Core loss testing provides a quick and efficient method for determining core losses found in the core steel of stators, rotors, and armatures. Core Loss testing is one of the most important quality assurance tools in the motor repair industry and is virtually a requirement when rewinding a motor. This proven technology is even more critical in today's competitive market as it predicts motor reliability, helps maintain motor efficiency and reduces motor repair and warranty costs.
A motor's job is to convert electrical energy to mechanical energy. The efficiency of a motor is a measure of how effectively the motor does its job via the power output (horsepower, kilowatts, etc.). By subtracting the output power from the input power, the losses of the motor can be determined. The efficiency is the ratio of the output power to the input power. All cores experience some inherent loss. Increased loss results from physical damages or overheating of the core.
The rate at which heat is produced by a steady current in an part of an electric circuit is proportional to the resistance and the square of current. In motor stator windings, the stator I2R loss is typically the largest contributing factor to the stator winding temperature rise along with windage, friction, and stray load losses. Core loss, dissipated as heat, increases the operating temperature of the motor which causes more heat and can shorten the winding life. A vicious cycle of increasing inefficiency is established leading to higher operational costs and premature motor failure. In DC armatures, core loss can cause commutator sparking and spotting which impedes motor performance. A relatively small temperature increase in the motor winding can significantly reduce the thermal life of the insulation.
Ferrous, or steel materials have various electrical, magnetic and mechanical properties that are taken into consideration during the design of an electrical apparatus. The goal of the design is to maximize output while minimizing the associated electrical and mechanical losses. The grade of the core steel, thickness of the steel, and the processing techniques are chosen in a similar way - minimize the steel losses without incurring a substantial increase in material costs.
There are two types of losses from the steel core
Before the invention of the core loss tester the only way to determine if a motor core had gone bad was the loop / ring test. For this test, an equation was used to calculate the number of turns and wire size to be wrapped around a core to achieve a known target back iron flux density. This method proved to be labor intensive, time consuming, and therefore, not practical in the motor repair environment. Additionally, Hot Spot testing required rewiring of the turns and the test in general only applied to stator cores. For more information about this test, check out EASA's Tech Note 17 - Stator Core Testing.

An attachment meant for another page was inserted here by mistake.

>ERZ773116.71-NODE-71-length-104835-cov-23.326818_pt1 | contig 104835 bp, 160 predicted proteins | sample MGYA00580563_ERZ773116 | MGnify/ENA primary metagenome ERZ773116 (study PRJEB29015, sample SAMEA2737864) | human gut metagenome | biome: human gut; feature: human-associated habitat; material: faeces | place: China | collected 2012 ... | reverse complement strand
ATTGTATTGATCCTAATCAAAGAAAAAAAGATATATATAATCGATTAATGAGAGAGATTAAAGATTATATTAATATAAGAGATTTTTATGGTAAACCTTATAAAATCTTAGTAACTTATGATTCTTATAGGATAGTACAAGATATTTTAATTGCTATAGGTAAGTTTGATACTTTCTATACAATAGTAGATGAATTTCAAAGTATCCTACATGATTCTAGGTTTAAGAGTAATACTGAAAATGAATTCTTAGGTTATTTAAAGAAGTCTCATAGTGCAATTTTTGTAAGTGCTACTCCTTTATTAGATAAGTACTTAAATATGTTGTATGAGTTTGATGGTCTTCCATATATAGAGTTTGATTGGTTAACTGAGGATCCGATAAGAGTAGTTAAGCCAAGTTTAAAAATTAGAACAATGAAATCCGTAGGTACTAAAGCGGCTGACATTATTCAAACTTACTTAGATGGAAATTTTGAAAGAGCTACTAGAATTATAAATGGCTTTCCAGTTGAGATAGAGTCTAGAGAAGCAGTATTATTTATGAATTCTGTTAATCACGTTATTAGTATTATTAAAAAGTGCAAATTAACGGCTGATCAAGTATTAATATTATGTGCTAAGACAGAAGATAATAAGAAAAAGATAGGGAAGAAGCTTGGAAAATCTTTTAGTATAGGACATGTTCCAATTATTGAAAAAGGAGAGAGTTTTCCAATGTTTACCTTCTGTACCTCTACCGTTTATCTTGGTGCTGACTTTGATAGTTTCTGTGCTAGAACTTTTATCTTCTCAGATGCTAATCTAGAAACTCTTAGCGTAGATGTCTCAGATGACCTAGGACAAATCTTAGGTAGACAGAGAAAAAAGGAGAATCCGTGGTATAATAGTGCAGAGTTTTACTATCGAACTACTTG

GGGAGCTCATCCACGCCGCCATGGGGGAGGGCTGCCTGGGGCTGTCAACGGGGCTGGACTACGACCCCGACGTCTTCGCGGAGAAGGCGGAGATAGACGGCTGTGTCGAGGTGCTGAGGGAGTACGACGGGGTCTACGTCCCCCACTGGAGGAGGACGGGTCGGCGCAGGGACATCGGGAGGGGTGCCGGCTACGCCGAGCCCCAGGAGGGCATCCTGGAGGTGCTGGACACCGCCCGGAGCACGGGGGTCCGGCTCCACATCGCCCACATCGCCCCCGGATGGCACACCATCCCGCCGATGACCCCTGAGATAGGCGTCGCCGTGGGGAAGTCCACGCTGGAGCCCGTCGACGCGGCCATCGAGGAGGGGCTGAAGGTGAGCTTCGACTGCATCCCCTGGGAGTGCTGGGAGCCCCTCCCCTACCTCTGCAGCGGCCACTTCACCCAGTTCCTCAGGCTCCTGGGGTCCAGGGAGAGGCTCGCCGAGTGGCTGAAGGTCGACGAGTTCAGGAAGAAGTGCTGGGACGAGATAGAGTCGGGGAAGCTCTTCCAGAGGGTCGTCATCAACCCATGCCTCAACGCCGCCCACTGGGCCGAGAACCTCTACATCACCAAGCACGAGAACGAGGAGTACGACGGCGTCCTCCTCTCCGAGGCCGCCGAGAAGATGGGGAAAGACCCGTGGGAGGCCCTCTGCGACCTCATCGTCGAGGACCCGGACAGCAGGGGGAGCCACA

Now, commercial core loss testers only require one turn of the wire and the voltage applied to that wire is varied. This achieves the same goal as the Loop Test while simplifying the test procedures tremendously. The Core Loss Tester automates the test process and reduces the testing time to 5-10 minutes. Accuracy and consistency are increased. One of the greatest advantages of the Core Loss Tester is the fact that wound rotors & armatures can also be tested.
For more details about how Core Loss Testers work and the mathematics behind it, check out Core Loss Testing in the Practical Motor Repair Environment.
A significant percentage of motors tested have core loss exceeding statistical acceptability. Some special types, such as hermetic refrigeration and traction motors, suffer especially high losses. Moreover, government efficiency mandates making detecting sources of energy loss increasingly important. Preeminent technical authorities have acknowledged the critical importance of core testing. EASA's Guidelines for Maintaining Motor Efficiency During Rebuilding indicates core loss testing as a recommended practice.
Studies have shown that core loss is the 1st or 2nd leading causes of energy waste in rewound motors and can account for 25% or more of motor efficiency. Core testing not only identifies motors that should be replaced instead of repaired, but also reveals repairable problems. The increasing costs of electrical energy and energy legislation make it more important than ever that rewound motors maintain the optimum level of efficiency and performance.
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